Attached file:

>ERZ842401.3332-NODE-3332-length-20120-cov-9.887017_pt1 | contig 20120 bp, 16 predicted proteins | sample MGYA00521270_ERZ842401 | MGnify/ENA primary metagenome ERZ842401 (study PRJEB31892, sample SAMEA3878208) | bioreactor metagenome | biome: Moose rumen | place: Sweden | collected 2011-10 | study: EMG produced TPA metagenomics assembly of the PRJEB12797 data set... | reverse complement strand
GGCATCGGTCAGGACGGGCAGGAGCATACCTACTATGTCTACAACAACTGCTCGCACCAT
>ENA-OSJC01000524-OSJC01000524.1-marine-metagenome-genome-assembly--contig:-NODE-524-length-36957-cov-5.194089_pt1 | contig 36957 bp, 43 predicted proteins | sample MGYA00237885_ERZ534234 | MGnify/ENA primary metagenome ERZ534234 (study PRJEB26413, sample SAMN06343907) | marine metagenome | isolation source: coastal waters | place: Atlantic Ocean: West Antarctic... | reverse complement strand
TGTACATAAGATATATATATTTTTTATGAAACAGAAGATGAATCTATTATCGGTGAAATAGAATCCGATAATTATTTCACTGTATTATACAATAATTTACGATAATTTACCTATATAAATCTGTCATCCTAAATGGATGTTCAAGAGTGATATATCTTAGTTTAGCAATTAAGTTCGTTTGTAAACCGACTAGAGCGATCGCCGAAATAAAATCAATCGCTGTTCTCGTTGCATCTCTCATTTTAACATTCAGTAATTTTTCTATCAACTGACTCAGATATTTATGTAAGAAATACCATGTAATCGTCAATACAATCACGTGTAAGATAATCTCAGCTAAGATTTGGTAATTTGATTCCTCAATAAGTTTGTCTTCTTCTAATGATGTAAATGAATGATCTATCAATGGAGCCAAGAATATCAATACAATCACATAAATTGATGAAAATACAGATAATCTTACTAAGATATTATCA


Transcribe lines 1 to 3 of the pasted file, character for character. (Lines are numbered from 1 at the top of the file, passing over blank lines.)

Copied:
>ERZ842401.3332-NODE-3332-length-20120-cov-9.887017_pt1 | contig 20120 bp, 16 predicted proteins | sample MGYA00521270_ERZ842401 | MGnify/ENA primary metagenome ERZ842401 (study PRJEB31892, sample SAMEA3878208) | bioreactor metagenome | biome: Moose rumen | place: Sweden | collected 2011-10 | study: EMG produced TPA metagenomics assembly of the PRJEB12797 data set... | reverse complement strand
GGCATCGGTCAGGACGGGCAGGAGCATACCTACTATGTCTACAACAACTGCTCGCACCAT
>ENA-OSJC01000524-OSJC01000524.1-marine-metagenome-genome-assembly--contig:-NODE-524-length-36957-cov-5.194089_pt1 | contig 36957 bp, 43 predicted proteins | sample MGYA00237885_ERZ534234 | MGnify/ENA primary metagenome ERZ534234 (study PRJEB26413, sample SAMN06343907) | marine metagenome | isolation source: coastal waters | place: Atlantic Ocean: West Antarctic... | reverse complement strand